You are here

Ceasefire and Transitional Security Arrangements Monitoring Mechanism in South Sudan (CTSAMM)


Monitoring and verifying the implementation of the Cessation of Hostilities Agreement (COHA) signed in 2014 between the Government of South Sudan and the opposition. Providing CTSAMM with the necessary resources to enable the mission to monitor, investigate and verify any violations of the ceasefire. 

Fast facts

European Commission Contribution: 
€ 19 169 601
1/09/2014 - 31/10/2018

The Republic of South Sudan was born out of decades of a civil war. The 2005 Comprehensive Peace Agreement (CPA) ended the war and led to the independence of South Sudan in 2011. While Sudan and South Sudan were still negotiating and implementing the outstanding issues of the CPA and the post-referendum arrangement, a deadly internal conflict erupted in South Sudan in December 2013. In response to the crisis, the International Government of Development (IGAD) negotiated and mediated between the Government of South Sudan and the opposition; this led to the signing of COHA on 24 January 2014 and the establishment of the IGAD-led monitoring and verification mechanism (MVM).

On 17 August 2015, after repeated violations of the ceasefire agreement, the Agreement on Resolution of Conflict in South Sudan (ARCSS) was signed and established the CTSAMM as the entity responsible for monitoring and verifying the implementation of the PCTSA. 

APF financial support to the MVM and CTSAMM is consistent with the conclusions of the Foreign Affairs Council (FAC) in May 2016. Then, the council called on the transitional government to take swift and decisive steps to restore peace and stability by ensuring that all parties honour their commitment to a permanent ceasefire, and reiterated its support for the vital work of CTSAMM.

Two grant agreements were signed with IGAD: Between 1 August 2014 and 1 April 2016 the MVM received EUR 5 million, and from 1 May 2016 to 30 April 2017, the CTSAMM was awarded EUR 9.1 million. An additional CTSAMM grant is being prepared for the period 1 February 2018 to 31 October 2018 for an amount of EUR 5 million. APF-support consisted largely of contributions to salaries, travel costs and office rental costs.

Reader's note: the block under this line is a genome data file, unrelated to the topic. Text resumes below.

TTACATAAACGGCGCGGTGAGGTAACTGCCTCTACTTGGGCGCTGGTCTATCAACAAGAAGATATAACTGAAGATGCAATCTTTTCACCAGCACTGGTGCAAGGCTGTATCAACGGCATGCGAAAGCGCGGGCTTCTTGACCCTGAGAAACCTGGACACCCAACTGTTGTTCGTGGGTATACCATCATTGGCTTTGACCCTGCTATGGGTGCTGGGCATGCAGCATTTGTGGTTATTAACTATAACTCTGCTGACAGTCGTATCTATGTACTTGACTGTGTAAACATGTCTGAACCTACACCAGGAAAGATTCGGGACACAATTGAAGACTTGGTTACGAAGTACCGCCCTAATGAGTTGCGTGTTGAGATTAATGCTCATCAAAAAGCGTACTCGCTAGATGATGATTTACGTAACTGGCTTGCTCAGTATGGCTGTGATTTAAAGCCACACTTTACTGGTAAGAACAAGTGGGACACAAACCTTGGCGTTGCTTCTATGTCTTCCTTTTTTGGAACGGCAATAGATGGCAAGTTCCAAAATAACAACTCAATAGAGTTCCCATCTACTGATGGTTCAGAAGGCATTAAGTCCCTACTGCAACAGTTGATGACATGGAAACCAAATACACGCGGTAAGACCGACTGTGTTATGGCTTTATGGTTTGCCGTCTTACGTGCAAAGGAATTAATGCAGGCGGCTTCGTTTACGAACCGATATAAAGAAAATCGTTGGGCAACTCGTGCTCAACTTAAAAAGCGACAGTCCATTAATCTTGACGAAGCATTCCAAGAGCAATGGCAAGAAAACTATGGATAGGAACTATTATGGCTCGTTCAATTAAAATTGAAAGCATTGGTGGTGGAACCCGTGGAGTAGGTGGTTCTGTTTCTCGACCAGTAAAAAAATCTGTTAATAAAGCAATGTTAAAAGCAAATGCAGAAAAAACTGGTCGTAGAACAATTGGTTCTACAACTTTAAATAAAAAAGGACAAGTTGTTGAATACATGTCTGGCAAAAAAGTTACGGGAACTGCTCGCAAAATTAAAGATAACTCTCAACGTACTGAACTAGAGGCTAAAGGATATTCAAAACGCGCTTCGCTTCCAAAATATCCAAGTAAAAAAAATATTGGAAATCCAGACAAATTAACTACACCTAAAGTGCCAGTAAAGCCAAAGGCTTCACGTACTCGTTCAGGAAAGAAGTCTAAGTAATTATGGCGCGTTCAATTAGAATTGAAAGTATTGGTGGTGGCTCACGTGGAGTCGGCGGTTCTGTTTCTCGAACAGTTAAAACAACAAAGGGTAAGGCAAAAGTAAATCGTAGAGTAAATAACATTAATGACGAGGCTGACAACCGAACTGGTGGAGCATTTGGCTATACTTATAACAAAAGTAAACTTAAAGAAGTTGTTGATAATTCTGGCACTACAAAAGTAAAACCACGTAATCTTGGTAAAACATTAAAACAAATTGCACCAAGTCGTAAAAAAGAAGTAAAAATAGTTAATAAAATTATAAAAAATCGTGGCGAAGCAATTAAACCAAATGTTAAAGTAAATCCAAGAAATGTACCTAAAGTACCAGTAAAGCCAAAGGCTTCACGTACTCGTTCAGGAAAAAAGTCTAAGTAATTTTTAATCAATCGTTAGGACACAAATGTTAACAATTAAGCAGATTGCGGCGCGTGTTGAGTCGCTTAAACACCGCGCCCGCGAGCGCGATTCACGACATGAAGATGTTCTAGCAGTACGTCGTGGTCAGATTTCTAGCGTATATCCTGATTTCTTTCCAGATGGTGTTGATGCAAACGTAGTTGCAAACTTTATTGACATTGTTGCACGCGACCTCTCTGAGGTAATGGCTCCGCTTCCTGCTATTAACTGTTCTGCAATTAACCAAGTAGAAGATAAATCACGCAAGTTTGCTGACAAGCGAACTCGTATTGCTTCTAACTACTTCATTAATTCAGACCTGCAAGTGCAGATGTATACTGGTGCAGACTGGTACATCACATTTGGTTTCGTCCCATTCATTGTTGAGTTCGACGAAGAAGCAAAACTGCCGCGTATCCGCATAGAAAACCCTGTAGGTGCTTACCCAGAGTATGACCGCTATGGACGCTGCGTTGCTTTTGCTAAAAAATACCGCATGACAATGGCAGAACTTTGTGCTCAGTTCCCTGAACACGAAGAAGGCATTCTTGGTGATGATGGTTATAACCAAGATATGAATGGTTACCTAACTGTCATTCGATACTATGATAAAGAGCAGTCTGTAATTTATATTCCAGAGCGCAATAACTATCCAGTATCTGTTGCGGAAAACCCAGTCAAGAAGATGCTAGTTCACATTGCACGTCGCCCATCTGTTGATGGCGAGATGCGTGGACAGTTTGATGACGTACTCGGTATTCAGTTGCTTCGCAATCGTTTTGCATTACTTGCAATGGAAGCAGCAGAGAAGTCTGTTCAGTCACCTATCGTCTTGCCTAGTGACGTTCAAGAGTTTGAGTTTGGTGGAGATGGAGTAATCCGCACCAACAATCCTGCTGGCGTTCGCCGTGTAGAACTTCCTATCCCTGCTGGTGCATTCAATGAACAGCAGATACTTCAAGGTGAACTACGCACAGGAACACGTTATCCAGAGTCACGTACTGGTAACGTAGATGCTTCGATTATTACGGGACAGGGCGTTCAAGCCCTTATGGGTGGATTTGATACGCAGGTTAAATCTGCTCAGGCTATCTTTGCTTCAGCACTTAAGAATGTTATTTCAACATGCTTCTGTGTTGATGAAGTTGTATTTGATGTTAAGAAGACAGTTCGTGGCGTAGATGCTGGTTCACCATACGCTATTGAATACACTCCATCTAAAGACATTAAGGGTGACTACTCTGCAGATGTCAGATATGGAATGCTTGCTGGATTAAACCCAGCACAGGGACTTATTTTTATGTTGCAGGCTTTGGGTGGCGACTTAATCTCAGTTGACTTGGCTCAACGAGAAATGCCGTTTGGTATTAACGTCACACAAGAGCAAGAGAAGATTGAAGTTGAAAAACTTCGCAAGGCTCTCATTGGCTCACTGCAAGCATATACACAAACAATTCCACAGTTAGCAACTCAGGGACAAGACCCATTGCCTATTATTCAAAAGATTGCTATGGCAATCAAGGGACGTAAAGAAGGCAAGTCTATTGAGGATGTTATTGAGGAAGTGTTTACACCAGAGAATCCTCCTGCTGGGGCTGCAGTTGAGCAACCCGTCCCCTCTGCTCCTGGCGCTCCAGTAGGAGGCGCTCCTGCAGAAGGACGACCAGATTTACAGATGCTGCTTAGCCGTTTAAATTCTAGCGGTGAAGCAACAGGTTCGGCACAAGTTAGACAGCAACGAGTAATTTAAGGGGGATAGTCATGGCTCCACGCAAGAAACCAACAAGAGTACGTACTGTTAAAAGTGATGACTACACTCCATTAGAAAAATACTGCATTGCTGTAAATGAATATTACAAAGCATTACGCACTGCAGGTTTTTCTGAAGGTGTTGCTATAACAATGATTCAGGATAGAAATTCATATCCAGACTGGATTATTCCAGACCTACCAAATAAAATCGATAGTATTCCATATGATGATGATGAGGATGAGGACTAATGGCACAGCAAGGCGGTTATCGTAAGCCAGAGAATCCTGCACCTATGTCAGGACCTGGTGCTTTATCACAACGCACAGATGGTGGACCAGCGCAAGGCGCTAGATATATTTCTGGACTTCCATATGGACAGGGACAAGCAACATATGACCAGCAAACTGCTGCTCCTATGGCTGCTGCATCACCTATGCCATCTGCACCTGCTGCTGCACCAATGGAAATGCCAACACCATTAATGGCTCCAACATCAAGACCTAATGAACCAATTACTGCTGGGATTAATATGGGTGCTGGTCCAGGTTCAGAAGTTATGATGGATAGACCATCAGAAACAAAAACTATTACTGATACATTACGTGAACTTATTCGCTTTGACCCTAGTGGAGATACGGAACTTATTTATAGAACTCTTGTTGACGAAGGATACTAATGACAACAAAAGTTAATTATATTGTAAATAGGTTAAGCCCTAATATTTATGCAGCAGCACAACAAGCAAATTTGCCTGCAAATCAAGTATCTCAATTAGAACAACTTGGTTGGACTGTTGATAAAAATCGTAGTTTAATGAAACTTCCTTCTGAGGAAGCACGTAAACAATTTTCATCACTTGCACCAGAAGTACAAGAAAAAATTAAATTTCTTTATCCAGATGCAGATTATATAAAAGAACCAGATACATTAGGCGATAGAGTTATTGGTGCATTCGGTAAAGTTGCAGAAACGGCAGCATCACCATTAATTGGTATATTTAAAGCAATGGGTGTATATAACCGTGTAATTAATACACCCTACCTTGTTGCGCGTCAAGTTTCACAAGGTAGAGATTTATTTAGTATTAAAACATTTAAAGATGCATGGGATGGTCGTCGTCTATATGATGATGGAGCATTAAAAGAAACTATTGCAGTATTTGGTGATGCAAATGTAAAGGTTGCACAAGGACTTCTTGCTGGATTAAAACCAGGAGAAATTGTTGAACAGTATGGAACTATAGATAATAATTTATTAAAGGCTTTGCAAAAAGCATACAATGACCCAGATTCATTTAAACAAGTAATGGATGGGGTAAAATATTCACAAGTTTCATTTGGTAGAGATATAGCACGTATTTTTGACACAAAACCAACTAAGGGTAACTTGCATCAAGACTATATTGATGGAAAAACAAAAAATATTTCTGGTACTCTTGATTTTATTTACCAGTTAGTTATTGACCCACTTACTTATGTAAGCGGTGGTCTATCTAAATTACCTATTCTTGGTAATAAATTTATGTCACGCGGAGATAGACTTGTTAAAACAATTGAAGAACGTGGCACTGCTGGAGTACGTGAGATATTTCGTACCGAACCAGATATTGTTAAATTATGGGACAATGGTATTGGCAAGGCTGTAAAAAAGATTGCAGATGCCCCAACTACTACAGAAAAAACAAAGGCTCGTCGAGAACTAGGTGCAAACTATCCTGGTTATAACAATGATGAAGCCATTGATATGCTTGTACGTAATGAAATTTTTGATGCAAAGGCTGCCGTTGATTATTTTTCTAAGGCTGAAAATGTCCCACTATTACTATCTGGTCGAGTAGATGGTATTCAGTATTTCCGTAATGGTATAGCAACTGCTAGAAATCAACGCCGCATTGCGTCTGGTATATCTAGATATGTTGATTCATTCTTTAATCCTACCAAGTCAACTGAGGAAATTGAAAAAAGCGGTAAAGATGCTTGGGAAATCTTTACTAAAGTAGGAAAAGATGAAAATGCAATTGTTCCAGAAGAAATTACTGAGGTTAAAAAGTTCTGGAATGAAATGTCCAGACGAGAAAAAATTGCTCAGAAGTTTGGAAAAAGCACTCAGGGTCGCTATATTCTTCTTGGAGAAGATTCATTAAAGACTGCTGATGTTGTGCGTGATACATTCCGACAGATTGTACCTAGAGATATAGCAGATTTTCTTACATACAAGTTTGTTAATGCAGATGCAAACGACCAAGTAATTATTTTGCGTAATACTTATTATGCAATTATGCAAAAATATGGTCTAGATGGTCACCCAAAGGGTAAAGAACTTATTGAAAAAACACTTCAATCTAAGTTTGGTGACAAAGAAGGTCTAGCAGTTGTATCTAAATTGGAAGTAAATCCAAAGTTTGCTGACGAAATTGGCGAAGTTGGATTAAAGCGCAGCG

The stakeholders involved in the support of CTSAMM include the US, Germany, UK, Norway, Denmark, China and Japan. Cclose cooperation exists with the UN, which is providing logistical support via UNMISS.

The mandate of the CTSAMM is to monitor and verify the implementation of the COHA as agreed by the parties, and help to bring an end to the conflict and the devastating loss of life, displacement of millions of people and destruction of property and livelihoods.

Through investigating violations of and compliance to the COHA, the CTSAMM teams on the ground ensure that deteriorating security situations are identified and prioritised for discussion, and action is taken at the national level by all parties to the peace agreement. The CTSAMM therefore plays an integral role in restoring peace and stability to South Sudan.

CTSAMM is also contributing to creating enabling security conditions for the provision of humanitarian assistance to reach needy populations.

CTSAMM has its headquarters in Juba and has a number of MVTs deployed throughout South Sudan. The teams patrol their areas of responsibility and gather information on potential violations which they immediately report to CTSAMM headquarters. This can include reports of military fighting, movements of forces, blockage of aid routes, forced recruitment of child soldiers and attacks on civilians, as well as inciting propaganda, movement of troops and other activities prohibited by the PCTSA.

Through a system of onsite monitoring, patrols and investigations, the CTSAMM oversees commitments by the parties to:

  1. Cease military confrontations and withdraw forces in close proximity.
  2. Refrain from attacks on civilian populations and respect human rights.
  3. Ensure humanitarian access, especially to displaced people.
  4. Stop dissemination of hostile propaganda.
  5. Declare the disposition of all forces to CTSAMM.
  6. Declare and seek authorization from CTSAMM for all military movements.

75% of EU support is dedicated to the payment of the human resource costs related to the deployment of monitors and staff at headquarters.